View Full Version : Your Favorite NYC Quotation

September 1st, 2003, 01:00 AM
"There is always something going on in New York, and 80% of it goes unsolved"

Don't know who said this but I think it's pretty funny. *Anyways, I'd like to get a list going. *

September 1st, 2003, 09:11 AM
Great post.

And Im sure Im misquoting Le Corbusier but from one of his many visits and essays on New York City.

"New York City has too many skyscrapers, and too few *tall enough."

Im so sorry Le Corbusier, I ruined a great quote. But you guys get the jidst of it right?

September 1st, 2003, 12:27 PM
'The New York skyscraper is only negative. It has destroyed the street and brought traffic to a standstill. It consumes the very life of the population and eats up whole districts around itself, emptying them and bringing ruin. Build the skyscraper bigger and more really useful, [place it in a park] and it will reclaim a vast amount of land, will compensate for depreciated properties, will provide a perfect system of circulation, and will bring trees and open spaces into the city. The pedestrians will have the freedom of parks over the whole ground area and the cars will travel from skyscraper to skyscraper at a hundred miles an hour on one-way elevated roads placed at wide distances apart...
Notice how the great hotels and apartment houses [around Central Park] have naturally come to be built here so as to have the advantage of looking out on space. But Central Park is too big; it is an island in a sea of buildings. Crossing it is like traversing no-man's-land. The trees, grass and... space of Central Park ought to be multiplied and spread over the whole of Manhattan...'
--Le Corbusier, 1936, in a letter to the editor of “American Architect”.

Is this my favorite NYC quote? Hell, no! But it helps put Stern's recollection into nonsensical context. This quote was undoubtedly an influence on the folks who brought us Co-op City.

Well, not quite 100 mph...

(Edited by ablarc at 12:55 pm on Sep. 1, 2003)

(Edited by ablarc at 1:06 pm on Sep. 1, 2003)

(Edited by ablarc at 3:03 pm on Sep. 1, 2003)

September 1st, 2003, 01:31 PM
That's a quote. Stern's was a quotation.

Living in California adds ten years to a man's life. And those extra ten years I'd like to spent in New York.

* * * * * * * * * * * * * * * * * * * * * * * * * *Harry Ruby - songwriter

September 2nd, 2003, 07:35 AM
"Cities are extraordinarily resilient places, as we witnessed immediately after September 11th in New York City, and adversity, far from undermining civic confidence, can bring about a renewed and determined spirit of community and common endeavour."

--HRH The Prince of Wales, just after September 11

Is this still true two years after?

September 2nd, 2003, 08:01 AM
I'll take Manhattan, the Bronx, and Staten Island too,
it's lovely going through
the zoo (with you)
It's very fancy
on old Delancey
Street, you know.
The subway charms us so,
when balmy breezes blow
to and fro.
And tell me what street
compares with Mott street
in July,
Sweet push carts gently gliding by

The great big city's a wondrous toy,
just made for a girl and boy.
I'll turn Manhattan into an isle of joy.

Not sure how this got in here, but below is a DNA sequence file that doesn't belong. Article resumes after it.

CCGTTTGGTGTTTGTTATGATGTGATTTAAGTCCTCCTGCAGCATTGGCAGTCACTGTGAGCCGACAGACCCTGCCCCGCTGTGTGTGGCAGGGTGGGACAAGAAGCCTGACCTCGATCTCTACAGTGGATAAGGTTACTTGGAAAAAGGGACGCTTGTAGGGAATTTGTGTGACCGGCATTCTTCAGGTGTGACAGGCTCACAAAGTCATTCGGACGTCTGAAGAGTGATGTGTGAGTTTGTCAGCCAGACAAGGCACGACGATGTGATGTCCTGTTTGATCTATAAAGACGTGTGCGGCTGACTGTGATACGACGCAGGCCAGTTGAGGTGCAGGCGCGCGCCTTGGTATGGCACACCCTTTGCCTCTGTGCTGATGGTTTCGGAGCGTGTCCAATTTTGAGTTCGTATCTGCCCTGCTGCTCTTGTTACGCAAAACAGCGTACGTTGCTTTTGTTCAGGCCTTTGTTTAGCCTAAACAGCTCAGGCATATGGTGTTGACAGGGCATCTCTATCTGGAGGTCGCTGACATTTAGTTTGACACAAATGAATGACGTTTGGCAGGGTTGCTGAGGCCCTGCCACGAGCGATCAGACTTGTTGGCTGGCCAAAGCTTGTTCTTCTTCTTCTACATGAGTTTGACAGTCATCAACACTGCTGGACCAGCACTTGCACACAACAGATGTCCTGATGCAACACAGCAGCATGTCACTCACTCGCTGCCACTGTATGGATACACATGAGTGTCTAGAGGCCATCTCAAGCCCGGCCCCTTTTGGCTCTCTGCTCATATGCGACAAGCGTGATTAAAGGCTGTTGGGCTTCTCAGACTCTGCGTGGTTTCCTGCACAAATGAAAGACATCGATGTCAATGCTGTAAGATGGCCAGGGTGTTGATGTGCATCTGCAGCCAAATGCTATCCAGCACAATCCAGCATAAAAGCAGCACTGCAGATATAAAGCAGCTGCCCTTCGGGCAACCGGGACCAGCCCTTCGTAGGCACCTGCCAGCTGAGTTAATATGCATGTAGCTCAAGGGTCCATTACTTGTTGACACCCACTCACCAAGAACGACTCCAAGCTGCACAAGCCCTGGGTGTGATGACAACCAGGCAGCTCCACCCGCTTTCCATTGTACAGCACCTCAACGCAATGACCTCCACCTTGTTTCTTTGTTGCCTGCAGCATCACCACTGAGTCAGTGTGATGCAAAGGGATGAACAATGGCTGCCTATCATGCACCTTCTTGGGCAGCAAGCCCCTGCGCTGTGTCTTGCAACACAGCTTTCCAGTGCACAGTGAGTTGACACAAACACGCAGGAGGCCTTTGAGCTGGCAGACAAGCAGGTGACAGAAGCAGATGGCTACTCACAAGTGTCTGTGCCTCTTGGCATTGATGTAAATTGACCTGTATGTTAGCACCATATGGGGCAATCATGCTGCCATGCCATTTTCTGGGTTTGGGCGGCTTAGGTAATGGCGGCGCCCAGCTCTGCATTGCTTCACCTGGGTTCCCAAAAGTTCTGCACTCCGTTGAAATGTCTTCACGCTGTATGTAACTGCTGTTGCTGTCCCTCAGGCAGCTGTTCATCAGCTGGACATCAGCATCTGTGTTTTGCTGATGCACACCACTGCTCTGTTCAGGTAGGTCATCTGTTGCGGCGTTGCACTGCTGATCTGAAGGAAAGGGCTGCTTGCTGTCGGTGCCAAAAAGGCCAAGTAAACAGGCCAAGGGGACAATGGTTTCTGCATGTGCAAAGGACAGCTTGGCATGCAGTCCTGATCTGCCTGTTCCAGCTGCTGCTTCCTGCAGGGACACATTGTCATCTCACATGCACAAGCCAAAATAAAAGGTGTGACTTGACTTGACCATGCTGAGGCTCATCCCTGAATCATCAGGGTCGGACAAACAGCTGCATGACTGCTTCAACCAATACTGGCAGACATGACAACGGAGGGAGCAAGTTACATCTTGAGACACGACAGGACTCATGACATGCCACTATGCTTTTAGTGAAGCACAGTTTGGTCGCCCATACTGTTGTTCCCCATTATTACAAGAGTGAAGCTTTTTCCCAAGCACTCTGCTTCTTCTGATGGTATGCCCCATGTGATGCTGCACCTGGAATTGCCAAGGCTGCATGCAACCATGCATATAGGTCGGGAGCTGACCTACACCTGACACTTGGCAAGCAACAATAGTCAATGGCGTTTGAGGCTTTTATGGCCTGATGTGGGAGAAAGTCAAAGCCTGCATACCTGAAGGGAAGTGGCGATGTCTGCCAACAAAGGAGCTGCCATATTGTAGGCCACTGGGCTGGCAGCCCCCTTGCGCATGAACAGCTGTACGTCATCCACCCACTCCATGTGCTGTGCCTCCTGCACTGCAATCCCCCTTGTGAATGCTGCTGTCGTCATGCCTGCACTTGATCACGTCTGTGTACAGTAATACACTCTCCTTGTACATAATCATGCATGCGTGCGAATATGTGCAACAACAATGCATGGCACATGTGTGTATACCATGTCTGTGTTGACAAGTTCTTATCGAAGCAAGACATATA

I'll go to Greenwich,
where modern men itch
to be free.
And Bowling Green you'll see
with me.
We'll bathe at Brighton,
the fish you'll frighten
When you're in your bathing suit so thin,
will make shellfish grin
fin to fin.
I'd like to take a
sail on Jamaica
*Bay with you,
the fair Canarsies Lake we'll view

The city's bustle cannot destroy
the dreams of a girl and boy,
I'll turn Manhattan into an isle of joy.

Lyrics by Lorenz Hart
Music by Richard Rodgers
From the Show, "The Garrick Gaieties", *1925

(Edited by ablarc at 8:03 am on Sep. 2, 2003)

September 2nd, 2003, 11:36 AM
Every time I visit this great city, I'm struck by the same thing. A yellow taxicab.

TLOZ Link5
September 2nd, 2003, 05:31 PM
A hundred times I think, "New York is a catastrophe." *But fifty times I think, "It is a beautiful catastrophe."

~ Le Corbusier again

September 2nd, 2003, 07:24 PM
"It'll be a great place if they ever finish it." - O. Henry

September 2nd, 2003, 07:40 PM
To YesIsaidYesIwillYes:

Slightly off-topic. I don't know if it's true, but...

Why don't you write books people can read?
* * * * * * * * * * * * * * * * * * * * * * * * * *Nora to James Joyce

September 2nd, 2003, 07:48 PM
Zippy -
That is a priceless quote! *Thanks

September 2nd, 2003, 09:17 PM
"Every person on the streets of New York is a type. The city is one big theater where everyone is on display."
- Jerry Rubin

September 2nd, 2003, 09:47 PM
In the same vein:

"Nowhere will you better feel the simultaneity of human lives."

Jean-Paul Sartre

September 3rd, 2003, 11:25 AM
"Anyone who walks up Fifth Avenue on a sunny morning without feeling his spirits lift, is an asshole."

Kingsley Amis, British novelist

September 3rd, 2003, 12:17 PM
Outside America, New York is America, and its skyscraper a symbol of the spirit of America.
* * * * * * * * * * * * * * * * * * * * * * * * * * * *Thomas Adams, 1931

When I'm in New York I look at the Empire State Building and feel as though it belongs to me . . . or is it vice versa?
* * * * * * * * * * * * * * * * * * * * * * * * * * * * Fay Wray

In New York City, one suicide in ten is attributed to a lack of storage space.
* * * * * * * * * * * * * * * * * * * * * * * * * * * * *anon

Can't leave out Walt Whitman:
The beautiful city, the city of hurried and sparkling waters! The city of spires and masts! My city!

September 3rd, 2003, 01:12 PM
"Anyone who walks up Fifth Avenue on a sunny morning without feeling his spirits lift, is an asshole."

I guess I'm an asshole then.

September 3rd, 2003, 01:17 PM
"This is New York, and there's no law against being annoying."
-- William Kunstler, Lawyer

December 9th, 2006, 06:28 AM
"I'm astounded by people who want to 'know' the universe when it's hard enough to find your way around Chinatown." -Woody Allen

(Who let this topic drop so far down?:))

December 9th, 2006, 01:51 PM
Some others, pro and con...

"The present in New York is so powerful that the past is lost."
-- Letter, 1898 John Jay Chapman

"This city here is like an open sewer. It's full of filth and scum."
-- Taxi Driver Travis Bickle (Robert DeNiro)

"New York is a great city to live in if you can afford to get out of it"
-- William Cole, 1992

"A car is useless in New York, essential everywhere else. The same with good manners".
-Mignon McLaughlin

"New York is a different country. Maybe it ought to have a separate government. Everybody thinks differently; they just don’t know what the hell the rest of the United States is".